98 posts
OpenGL: still a a bit confused with meshes/models
Edited by da447m on

Let me call here a "mesh" a set of points, with a set of texture coordinates and indexes.

Let's say points is "where", texcoords is "what" and indexes is "how" (and the "how" is always telling how to draw triangles as I understand).

This will be paired with the function

glDrawElements(GL_TRIANGLES, idx.count, GL_UNSIGNED_BYTE, (GLvoid*)0);



Then, let's put here the most simple platonic solid, the tetrahedron

struct Plato::Tetrahedron
{
std::vector<GLfloat> points =
{
#if 1
1, 1,-1, // A
1,-1, 1, // B
-1, 1, 1, // C

1, 1,-1, // A
1,-1, 1, // B
-1,-1,-1, // D

1, 1,-1, // A
-1, 1, 1, // C
-1,-1,-1, // D

1,-1, 1, // B
-1, 1, 1, // C
-1,-1,-1  // D
#else
1, 1,-1, // A
1,-1, 1, // B
-1, 1, 1, // C
-1,-1,-1  // D
#endif

};

std::vector<GLfloat> texcoords =
{
0, 0,
1, 0,
1, 1,

0, 0,
1, 0,
1, 1,

0, 0,
1, 1,
0, 1,

0, 0,
1, 1,
0, 1
};

std::vector<GLbyte> indexes =
{
/// ACB
0,2,1,
/// ABD
3,4,5,
6,8,7,
/// BCD
9,10,11
};
};


Let me put here the texture so you can understand the coords:

This is just a test of course.

So here is my first question:

1 - I'd like to use the simpler set of points, the problem is that it seems that texture coords HAVE TO be such that each x,y,z point has a corresponding s,t texture coordinate pair. Is that true? If so I cannot use the economical set of points, but must always repeat points to make triangles;

I'm following Anton's OpenGL tutorials where he says points for triangles/squares must go counter clockwise, fair enough, so notice that I also must revert the order of triangles in the indexes if they are facing the back of my initial view.

Say I have ABC triangle (which is accounted for in point in counter clockwise fashion), if this triangle is 180° rotated on the y axis, facing backwards, then I must get the points ACB; this is reflected on my indexes ACB and ADC, without this a blank is drawn.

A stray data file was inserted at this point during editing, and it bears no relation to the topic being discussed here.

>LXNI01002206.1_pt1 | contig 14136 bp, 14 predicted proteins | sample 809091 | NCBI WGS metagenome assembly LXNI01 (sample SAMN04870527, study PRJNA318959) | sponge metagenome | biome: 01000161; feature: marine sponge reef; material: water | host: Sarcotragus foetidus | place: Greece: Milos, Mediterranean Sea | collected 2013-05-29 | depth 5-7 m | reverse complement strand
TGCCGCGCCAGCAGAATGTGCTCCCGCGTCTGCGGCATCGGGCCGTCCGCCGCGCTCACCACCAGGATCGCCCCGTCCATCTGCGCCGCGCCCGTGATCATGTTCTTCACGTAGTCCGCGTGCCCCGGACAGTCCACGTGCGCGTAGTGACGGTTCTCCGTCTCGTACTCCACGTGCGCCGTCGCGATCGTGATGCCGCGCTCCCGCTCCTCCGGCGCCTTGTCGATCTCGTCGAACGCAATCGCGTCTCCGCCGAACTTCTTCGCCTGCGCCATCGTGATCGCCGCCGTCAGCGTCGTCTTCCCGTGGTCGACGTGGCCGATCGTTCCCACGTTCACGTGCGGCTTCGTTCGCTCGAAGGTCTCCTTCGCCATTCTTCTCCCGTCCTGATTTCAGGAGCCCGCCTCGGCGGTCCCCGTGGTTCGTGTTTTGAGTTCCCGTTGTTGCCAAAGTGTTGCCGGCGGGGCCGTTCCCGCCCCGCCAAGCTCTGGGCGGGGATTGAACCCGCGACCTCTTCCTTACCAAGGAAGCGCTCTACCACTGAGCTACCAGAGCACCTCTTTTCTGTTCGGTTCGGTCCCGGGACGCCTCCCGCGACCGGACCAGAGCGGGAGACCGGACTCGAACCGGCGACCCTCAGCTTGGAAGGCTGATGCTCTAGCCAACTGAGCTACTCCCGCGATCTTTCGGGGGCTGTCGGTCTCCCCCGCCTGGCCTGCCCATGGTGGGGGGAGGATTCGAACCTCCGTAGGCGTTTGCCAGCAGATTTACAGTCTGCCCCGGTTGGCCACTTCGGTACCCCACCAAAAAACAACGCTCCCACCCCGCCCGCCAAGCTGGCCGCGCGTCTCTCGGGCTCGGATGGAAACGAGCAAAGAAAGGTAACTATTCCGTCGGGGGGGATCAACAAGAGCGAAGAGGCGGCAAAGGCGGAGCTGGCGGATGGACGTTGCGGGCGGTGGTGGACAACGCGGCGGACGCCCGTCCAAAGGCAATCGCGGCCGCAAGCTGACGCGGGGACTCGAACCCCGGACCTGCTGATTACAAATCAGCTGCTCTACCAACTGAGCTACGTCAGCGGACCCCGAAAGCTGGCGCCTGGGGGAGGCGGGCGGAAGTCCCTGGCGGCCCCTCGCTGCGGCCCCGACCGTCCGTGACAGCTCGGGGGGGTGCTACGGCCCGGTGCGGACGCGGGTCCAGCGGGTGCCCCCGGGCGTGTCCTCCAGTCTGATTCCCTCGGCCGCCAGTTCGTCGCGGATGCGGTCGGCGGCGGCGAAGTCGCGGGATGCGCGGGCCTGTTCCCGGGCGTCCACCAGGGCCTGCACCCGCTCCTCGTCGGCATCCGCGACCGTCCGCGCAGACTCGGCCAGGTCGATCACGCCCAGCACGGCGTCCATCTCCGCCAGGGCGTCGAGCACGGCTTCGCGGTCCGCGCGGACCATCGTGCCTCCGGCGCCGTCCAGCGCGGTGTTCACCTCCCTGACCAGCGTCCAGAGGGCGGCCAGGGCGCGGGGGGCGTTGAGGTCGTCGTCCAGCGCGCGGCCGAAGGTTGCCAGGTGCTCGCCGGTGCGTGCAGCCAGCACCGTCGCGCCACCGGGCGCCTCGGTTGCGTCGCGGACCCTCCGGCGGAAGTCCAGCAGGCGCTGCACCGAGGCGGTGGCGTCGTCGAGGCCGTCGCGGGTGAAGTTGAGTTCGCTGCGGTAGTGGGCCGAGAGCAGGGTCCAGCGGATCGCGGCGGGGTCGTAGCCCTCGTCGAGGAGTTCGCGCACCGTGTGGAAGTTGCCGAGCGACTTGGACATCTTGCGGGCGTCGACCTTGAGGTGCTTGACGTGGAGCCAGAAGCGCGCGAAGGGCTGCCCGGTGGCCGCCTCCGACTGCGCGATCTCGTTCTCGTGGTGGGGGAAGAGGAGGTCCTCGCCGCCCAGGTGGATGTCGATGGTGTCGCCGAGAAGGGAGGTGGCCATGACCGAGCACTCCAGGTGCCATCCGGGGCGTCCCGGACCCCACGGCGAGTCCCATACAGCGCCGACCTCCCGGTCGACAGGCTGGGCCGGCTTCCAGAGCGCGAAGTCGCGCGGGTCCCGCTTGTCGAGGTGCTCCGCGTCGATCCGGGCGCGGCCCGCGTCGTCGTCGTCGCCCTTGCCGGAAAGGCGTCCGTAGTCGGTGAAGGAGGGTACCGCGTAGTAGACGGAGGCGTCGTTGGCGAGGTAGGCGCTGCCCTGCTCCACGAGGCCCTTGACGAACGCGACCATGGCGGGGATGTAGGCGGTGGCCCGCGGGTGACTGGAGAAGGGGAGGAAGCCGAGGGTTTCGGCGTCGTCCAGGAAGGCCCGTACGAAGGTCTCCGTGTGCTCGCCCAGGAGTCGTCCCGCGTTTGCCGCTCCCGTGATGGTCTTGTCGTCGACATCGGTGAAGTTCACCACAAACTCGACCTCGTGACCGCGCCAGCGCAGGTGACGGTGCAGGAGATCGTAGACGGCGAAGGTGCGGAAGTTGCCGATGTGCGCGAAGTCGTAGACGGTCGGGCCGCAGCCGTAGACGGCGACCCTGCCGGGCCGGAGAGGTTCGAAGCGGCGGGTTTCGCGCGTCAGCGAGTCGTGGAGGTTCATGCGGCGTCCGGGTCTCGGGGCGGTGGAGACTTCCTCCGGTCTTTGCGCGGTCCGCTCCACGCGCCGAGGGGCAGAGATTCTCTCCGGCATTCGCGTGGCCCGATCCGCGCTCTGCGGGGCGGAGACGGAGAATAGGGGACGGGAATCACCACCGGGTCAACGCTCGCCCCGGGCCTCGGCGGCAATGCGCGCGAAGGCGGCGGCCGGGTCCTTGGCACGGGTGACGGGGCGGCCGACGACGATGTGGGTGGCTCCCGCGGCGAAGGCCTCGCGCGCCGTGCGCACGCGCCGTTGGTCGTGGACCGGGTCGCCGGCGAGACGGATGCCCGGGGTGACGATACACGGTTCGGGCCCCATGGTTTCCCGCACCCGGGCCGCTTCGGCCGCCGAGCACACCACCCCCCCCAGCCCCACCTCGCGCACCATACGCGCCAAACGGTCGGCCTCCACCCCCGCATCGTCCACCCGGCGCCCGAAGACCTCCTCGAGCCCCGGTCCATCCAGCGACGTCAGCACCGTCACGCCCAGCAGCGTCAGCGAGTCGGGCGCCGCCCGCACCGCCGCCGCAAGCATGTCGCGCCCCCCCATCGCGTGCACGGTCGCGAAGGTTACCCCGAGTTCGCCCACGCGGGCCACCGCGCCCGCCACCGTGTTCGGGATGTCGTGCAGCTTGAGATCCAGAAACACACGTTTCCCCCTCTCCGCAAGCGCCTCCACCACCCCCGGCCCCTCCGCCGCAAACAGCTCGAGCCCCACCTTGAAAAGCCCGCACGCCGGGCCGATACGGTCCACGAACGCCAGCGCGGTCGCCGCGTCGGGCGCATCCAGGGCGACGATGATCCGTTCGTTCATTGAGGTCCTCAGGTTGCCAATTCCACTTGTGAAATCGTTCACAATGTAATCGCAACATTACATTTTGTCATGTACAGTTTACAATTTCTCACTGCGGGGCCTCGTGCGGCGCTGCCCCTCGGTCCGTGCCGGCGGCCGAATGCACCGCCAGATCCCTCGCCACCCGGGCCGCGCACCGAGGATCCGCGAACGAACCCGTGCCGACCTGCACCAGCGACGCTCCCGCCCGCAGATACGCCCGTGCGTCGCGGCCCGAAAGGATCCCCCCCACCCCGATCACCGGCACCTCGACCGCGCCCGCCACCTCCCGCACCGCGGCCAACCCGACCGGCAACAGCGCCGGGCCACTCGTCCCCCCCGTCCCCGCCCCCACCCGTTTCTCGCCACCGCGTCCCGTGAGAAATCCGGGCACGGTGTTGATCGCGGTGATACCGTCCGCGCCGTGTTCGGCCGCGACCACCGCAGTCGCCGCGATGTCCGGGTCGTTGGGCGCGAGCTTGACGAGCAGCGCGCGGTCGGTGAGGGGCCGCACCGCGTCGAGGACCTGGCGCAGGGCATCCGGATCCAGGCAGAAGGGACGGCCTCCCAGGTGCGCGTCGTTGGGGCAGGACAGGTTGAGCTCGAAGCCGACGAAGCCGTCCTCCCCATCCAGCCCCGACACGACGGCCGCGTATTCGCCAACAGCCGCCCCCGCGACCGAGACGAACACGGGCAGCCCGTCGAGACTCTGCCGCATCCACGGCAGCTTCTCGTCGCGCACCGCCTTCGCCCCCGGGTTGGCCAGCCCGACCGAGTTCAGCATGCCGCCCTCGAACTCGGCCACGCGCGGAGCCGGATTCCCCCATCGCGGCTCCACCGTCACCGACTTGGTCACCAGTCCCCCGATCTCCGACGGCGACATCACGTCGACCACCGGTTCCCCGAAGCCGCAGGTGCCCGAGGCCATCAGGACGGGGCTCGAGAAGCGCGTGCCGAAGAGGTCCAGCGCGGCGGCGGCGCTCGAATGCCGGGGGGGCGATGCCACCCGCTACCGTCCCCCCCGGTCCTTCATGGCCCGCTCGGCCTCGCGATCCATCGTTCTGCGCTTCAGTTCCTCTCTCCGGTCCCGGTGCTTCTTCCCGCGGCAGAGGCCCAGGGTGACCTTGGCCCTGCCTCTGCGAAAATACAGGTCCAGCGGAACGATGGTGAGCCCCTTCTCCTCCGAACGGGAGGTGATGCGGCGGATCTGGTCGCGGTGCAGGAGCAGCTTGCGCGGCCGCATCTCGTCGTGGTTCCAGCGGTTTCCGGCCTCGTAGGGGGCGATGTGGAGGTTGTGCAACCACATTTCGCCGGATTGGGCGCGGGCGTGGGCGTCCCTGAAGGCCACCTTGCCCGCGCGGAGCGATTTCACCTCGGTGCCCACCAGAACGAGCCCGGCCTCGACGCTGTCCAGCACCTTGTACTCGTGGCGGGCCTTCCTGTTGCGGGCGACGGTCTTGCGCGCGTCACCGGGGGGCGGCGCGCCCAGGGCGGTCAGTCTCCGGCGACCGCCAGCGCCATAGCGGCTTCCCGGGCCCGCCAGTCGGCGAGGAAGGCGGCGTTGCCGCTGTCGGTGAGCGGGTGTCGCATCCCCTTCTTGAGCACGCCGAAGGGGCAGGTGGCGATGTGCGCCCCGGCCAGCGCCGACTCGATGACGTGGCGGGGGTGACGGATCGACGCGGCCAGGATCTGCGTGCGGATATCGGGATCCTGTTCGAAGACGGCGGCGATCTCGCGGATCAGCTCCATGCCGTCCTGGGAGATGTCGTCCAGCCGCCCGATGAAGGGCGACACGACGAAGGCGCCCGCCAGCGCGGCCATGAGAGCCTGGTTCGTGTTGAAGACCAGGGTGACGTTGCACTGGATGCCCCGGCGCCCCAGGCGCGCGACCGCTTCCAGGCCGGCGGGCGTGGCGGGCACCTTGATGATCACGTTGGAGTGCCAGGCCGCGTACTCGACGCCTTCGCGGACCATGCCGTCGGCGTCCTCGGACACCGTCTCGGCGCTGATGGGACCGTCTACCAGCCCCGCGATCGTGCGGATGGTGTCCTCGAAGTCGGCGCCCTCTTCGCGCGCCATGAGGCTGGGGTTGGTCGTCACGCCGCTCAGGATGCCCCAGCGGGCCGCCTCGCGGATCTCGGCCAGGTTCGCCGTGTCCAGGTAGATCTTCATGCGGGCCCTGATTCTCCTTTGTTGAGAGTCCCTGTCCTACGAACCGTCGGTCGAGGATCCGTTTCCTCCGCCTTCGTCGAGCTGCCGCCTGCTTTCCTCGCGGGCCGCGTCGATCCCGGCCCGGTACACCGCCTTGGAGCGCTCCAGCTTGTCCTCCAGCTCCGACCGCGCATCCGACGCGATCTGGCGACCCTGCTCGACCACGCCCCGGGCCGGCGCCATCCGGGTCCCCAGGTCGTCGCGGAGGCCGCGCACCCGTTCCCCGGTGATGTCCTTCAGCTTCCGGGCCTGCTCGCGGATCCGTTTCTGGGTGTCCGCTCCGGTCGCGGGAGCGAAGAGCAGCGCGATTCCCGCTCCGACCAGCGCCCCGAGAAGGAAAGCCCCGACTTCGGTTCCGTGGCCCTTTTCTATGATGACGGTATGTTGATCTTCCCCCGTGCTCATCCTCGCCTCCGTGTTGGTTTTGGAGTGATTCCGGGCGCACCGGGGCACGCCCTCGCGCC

So here's my second question:

2 - is there a way to simplify/generalize how to do these meshes? I can see some parts can be automated, but ordering by hand the order of points depending on my model is a nightmare. There must be a way of doing these things faster?!

Thanks folks.

Mārtiņš Možeiko
2534 posts / 2 projects
OpenGL: still a a bit confused with meshes/models
1. When draw call is issued GPU processes vertices independently with vertex shader. Each vertex is set of attributes - position, texcoord, normal, etc... Don't confuse "position" with "vertex". Position is your vec3 (or vec2). Vertex is multiple vecN's, each with different meaning.

I don't know what you mean by "economical set of points". The index buffer is there so you can reuse vertices for triangles. If triangles share same vertex - you use same index. Saves memory and performance.

"Counter clockwise" thing matters only if you have enabled back face culling. Clockwise direction is how GL knows whether polygon is facing you, or facing backwards and can be discarded. You can flip clockwise direction for front vs back faces with glFrontFace function.

1. The automation happens when you use 3D software - Blender, Maya, etc... They create these vertex/index buffers for you. You just "draw" the model.
98 posts
OpenGL: still a a bit confused with meshes/models

Hi Martins, thank you.

"economical set of points".

just using the bare minimum of points in the space, since I assume i can define indexes to pick any 3 of those points and form triangles

"Counter clockwise" thing matters only if you have enabled back face culling. Clockwise direction is how GL knows whether polygon is facing you, or facing backwards and can be discarded.

Oh, so there is nothing special about that? So why is Anton using counter clockwise? Is there any advantage in using back face culling?

Mārtiņš Možeiko
2534 posts / 2 projects
OpenGL: still a a bit confused with meshes/models

The default direction set for glFrontFace is CCW. The advantage of back-face culling is performance - no need to push polygons through vertex & pixel shaders and do rasterization. Just a quick orientation check quickly discards whole polygon. If you're rendering "solid" objects (thing sphere or cube) then there's no way you can see back trinagles. They are always covered by front-facing triangles.

98 posts
OpenGL: still a a bit confused with meshes/models

Ok got it, thanks!

Do I always need to make points describe the triangle ABC, then pass texcoords to A, B and C coords, and then pass indexes 0,1,2 (or 0,2,1)?

(I'm aware I can use stride and mash up points with, say, normals, in a single array, but the basic mechanics always let me separate it into these component parts, so just assume I'll be using the arrays decomposed like this, into triangle, texture clip and indexes)